Mr. Kenney’s inquiry will do nothing to solve the real problem, but it plays well to frustrated Albertans who see their greatest resource struggling to get to market.

Doug Ford is also focused on revenge. He's been getting even with his enemies since he came to office:

Ontario’s Progressive Conservative Premier, Doug Ford, played the same game when he came to power last year and immediately launched a committee hearing into what he called the “worst political cover-up in Ontario’s history."
The alleged scandal was the move by the previous Liberal government to fudge its budgetary bottom line. The issue had already been examined by the provincial auditor-general and in an independent report, but the Premier felt it needed a third going-over by a Queen’s Park committee with the power to call witnesses and subpoena evidence.
In the end, all this produced was the sight of former premier Kathleen Wynne gamely answering questions asked by the stacked government committee, and being hectored by PC MPPs demanding that she apologize to the people of Ontario. In short, a kangaroo court.

All this revenge is occurring as Ford's recently demoted minister Lisa MacLeod calls Ottawa Senators owner Eugene Melnyk a "fucking loser." We've known for a long time that many conservatives lack charm. But, more importantly, they lack a basic sense of fairness.

They are simply mean, nasty people.

Image: Ontario NDP

Sunday, July 07, 2019

A Fool With A Purpose

In a recent interview in Truthout, Noam Chomsky declared that Donald Trump is history repeating itself as farce. Jacob Sugerman writes:

Even for Donald Trump, the remarks were almost staggering in their density. Last month, in an exclusive interview with the Financial Times, Russian President Vladimir Putin declared that Western liberalism has “outlived its purpose,” adding that “it has come into conflict with the interests of the overwhelming majority of the population.” When asked during the G20 summit in Osaka if he agreed, Trump offered this gleaming ruby: “[Putin] sees what’s going on—I guess if you look at what’s happening in Los Angeles, where it’s so sad to look, and what’s happening in San Francisco and a couple of other cities, which are run by an extraordinary group of liberal people. I don’t know what they’re thinking.”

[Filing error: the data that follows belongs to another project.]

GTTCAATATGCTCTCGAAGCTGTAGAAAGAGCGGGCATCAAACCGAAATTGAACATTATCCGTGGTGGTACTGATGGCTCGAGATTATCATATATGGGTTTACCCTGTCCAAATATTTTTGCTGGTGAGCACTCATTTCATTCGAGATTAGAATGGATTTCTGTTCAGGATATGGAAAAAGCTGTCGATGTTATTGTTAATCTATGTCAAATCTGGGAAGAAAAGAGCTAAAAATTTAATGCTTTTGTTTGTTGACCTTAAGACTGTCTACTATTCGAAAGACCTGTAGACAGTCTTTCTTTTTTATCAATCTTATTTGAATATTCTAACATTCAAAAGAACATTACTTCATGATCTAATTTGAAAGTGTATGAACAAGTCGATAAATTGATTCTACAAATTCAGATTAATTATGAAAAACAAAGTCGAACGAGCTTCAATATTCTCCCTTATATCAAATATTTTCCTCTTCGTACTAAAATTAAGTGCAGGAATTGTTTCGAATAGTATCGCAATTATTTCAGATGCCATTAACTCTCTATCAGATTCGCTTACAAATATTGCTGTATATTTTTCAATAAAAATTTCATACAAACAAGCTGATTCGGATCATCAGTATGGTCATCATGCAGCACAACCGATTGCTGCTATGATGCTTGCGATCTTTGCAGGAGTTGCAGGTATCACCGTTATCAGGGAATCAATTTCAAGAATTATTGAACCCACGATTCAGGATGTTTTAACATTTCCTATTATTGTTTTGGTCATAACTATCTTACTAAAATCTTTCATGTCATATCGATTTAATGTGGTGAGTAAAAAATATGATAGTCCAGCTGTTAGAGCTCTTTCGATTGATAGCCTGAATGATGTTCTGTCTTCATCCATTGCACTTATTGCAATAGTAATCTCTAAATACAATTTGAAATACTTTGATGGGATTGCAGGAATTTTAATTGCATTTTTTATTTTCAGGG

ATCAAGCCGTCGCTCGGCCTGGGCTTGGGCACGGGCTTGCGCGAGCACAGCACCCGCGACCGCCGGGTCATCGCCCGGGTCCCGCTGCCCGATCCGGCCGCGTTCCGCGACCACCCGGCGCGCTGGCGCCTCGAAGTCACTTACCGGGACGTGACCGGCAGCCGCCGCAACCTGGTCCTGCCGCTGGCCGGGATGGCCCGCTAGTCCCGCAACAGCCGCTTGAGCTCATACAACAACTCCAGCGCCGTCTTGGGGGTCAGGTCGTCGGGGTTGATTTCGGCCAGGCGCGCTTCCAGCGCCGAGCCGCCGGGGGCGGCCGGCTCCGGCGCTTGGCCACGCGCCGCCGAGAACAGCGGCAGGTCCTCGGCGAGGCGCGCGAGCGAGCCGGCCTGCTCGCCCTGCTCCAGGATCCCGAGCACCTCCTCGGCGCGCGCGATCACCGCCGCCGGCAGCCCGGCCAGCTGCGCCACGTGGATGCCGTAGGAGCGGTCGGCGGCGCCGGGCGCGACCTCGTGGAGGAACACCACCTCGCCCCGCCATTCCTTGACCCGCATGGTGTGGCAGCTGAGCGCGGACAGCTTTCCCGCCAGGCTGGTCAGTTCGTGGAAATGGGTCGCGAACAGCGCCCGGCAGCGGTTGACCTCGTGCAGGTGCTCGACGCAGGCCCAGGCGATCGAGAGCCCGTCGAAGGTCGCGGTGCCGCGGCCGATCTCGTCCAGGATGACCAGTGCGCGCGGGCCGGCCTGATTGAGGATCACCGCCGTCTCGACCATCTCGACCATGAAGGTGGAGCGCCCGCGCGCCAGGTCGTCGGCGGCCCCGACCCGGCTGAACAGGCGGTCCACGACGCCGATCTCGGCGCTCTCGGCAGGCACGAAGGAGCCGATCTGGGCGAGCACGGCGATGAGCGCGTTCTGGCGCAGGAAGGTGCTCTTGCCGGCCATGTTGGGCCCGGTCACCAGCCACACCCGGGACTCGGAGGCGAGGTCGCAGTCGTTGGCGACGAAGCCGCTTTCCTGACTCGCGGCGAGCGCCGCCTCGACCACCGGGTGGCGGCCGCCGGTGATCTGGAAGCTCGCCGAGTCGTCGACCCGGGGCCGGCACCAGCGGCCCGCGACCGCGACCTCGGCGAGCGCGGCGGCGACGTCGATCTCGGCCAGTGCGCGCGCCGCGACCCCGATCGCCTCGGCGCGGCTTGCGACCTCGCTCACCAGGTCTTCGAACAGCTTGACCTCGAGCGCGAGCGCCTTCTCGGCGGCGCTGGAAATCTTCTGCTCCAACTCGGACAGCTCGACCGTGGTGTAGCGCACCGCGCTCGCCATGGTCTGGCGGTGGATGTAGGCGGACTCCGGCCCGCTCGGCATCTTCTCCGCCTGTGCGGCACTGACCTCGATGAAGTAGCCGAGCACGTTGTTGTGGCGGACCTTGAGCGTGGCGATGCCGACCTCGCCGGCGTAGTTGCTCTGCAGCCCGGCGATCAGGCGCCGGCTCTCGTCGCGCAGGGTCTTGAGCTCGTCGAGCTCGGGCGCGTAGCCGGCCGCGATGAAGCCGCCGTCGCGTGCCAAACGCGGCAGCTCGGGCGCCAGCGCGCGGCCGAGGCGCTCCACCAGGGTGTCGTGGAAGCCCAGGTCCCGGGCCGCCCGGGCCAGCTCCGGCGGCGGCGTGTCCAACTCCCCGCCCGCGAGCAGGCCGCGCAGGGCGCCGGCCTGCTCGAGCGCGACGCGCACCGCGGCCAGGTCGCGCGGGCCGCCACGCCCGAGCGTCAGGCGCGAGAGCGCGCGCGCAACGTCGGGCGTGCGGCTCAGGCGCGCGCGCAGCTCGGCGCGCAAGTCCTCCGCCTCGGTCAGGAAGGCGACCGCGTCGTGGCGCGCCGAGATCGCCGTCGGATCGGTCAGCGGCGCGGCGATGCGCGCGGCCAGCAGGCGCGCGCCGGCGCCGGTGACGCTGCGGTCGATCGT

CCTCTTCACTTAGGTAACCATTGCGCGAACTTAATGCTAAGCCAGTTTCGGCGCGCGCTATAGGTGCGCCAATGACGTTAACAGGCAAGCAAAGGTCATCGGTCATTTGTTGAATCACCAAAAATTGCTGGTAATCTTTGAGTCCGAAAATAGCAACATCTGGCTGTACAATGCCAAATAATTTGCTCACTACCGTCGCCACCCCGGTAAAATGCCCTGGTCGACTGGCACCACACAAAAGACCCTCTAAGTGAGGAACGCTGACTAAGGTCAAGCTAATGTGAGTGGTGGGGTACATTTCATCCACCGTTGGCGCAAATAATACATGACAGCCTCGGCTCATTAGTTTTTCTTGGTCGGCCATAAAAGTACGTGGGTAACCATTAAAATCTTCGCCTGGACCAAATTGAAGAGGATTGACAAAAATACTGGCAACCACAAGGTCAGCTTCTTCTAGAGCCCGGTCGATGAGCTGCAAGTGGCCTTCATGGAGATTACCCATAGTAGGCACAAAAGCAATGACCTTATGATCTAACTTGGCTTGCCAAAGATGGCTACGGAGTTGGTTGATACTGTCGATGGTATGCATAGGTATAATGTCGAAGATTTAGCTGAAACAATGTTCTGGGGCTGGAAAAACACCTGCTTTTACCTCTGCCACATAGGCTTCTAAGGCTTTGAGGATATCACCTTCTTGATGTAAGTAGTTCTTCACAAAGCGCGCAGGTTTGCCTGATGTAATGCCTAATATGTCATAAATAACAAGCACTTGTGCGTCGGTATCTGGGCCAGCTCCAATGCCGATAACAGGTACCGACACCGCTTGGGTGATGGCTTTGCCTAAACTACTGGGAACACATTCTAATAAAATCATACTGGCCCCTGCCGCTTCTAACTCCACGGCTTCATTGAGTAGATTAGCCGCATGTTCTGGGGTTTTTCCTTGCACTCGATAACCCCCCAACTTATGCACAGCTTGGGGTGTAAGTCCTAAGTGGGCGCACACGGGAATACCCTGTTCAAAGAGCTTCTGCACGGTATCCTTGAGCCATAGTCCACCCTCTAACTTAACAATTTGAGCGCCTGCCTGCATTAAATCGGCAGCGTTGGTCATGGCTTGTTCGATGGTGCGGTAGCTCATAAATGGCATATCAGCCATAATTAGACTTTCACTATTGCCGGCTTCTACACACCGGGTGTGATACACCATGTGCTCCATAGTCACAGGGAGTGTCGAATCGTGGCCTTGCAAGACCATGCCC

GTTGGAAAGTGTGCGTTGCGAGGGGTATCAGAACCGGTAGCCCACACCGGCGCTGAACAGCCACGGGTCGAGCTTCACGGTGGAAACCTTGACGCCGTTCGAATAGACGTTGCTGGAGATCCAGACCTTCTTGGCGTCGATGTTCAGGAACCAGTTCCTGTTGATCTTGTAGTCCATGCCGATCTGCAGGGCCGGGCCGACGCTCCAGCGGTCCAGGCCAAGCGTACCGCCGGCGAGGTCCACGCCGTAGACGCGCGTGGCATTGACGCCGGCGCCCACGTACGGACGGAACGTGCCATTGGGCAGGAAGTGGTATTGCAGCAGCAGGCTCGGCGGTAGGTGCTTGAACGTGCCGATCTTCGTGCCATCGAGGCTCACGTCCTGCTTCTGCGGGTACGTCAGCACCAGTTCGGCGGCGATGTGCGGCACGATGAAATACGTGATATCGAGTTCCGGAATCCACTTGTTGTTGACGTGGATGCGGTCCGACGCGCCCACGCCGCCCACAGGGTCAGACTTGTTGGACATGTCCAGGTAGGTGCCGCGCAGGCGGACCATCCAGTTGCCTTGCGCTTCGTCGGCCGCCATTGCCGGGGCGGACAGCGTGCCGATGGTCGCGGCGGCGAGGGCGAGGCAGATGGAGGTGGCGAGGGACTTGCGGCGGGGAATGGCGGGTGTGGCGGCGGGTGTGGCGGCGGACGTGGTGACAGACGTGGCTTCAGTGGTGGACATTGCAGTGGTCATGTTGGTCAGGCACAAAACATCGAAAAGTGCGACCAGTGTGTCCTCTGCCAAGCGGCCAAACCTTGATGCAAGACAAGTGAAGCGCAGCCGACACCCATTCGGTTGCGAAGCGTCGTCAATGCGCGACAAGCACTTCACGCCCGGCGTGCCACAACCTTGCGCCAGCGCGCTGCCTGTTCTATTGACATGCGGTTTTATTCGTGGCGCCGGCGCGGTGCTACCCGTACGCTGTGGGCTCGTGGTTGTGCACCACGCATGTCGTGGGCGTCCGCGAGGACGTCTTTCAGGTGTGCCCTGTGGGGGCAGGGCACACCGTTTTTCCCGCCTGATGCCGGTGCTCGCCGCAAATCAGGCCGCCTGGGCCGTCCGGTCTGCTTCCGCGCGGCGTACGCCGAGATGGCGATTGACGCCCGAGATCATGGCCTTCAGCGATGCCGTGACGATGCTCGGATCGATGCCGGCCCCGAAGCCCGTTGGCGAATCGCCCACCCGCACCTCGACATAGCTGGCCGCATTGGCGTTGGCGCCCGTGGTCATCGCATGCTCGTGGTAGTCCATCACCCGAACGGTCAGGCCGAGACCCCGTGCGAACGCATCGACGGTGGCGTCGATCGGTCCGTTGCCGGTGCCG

Trying to deduce any kind of grand strategy from a president who confuses the West with California and believes the moon is part of Mars can feel like a fool’s errand, if not “the purest acid satire.” But as Noam Chomsky argues in an interview with Truthout this week, “there is a strategy”—one that has empowered the far right across the globe and ultimately endangers human life on earth. If Ronald Reagan’s presidency was a tragedy, he speculates, then Trump’s is history repeating itself as farce.

It's clear that Trump's thinking is a junkyard mess. But Chomsky finds a purpose behind it all:

For Chomsky, Trump’s presidency poses an existential threat, and the evidence is in his embrace of the worst actors in the Middle East. He also cites adviser Jared Kushner’s “Deal of the Century,” which calls for nothing less than the complete capitulation of Palestine.
“These objectives fall within a broader strategy of forming a global reactionary alliance under the U.S. aegis, including the ‘illiberal democracies’ of Eastern Europe [Hungary’s Orb├ín, etc.] and Brazil’s grotesque Jair Bolsonaro, who among other virtues, shares with Trump the dedication to undermine prospects for a livable environment by opening up the Amazon—’the lungs of the earth’—to exploitation by his friends in mining and agribusiness,” he concludes. “That’s a natural strategy for today’s Trump-McConnell Republican party, well ensconced to the far right of the international spectrum, even beyond the European ‘populist’ parties that were not long ago considered a contemptible fringe.”

In the final analysis, Trump is a fool. Unfortunately, he's a fool with a purpose.

Image: Pinterest

Saturday, July 06, 2019

Ford The Businessman?

When Doug Ford came to power, he promised to run Ontario like a business and cut outrageous costs. As an illustration of his philosophy, he vowed to fire Mayo Schmidt -- Hydro One's CEO -- who Ford labelled "the six million dollar man." One of the first things Ford did when he assumed office was show Schmidt the door. But, Martin Regg Cohn writes, there were financial consequences that accompanied Schmidt's departure:

First, Schmidt walked away with a handsome $10.7 million in severance and stock options, despite the premier’s assurances that it would be essentially costless.
Second, Ford’s intervention caused catastrophic harm to the utility’s takeover of U.S.-based Avista Corp., because local state regulators concluded that the Ontario government was calling the shots rather than Hydro One management. When they overruled the transaction, it triggered a “kill fee” that cost Hydro One about $139 million, on top of Schmidt’s severance.
Add it all up: Ford upbraided the Six Million Dollar Man but upgraded him to the One Hundred Fifty Million Dollar Man — or a $150 million mess.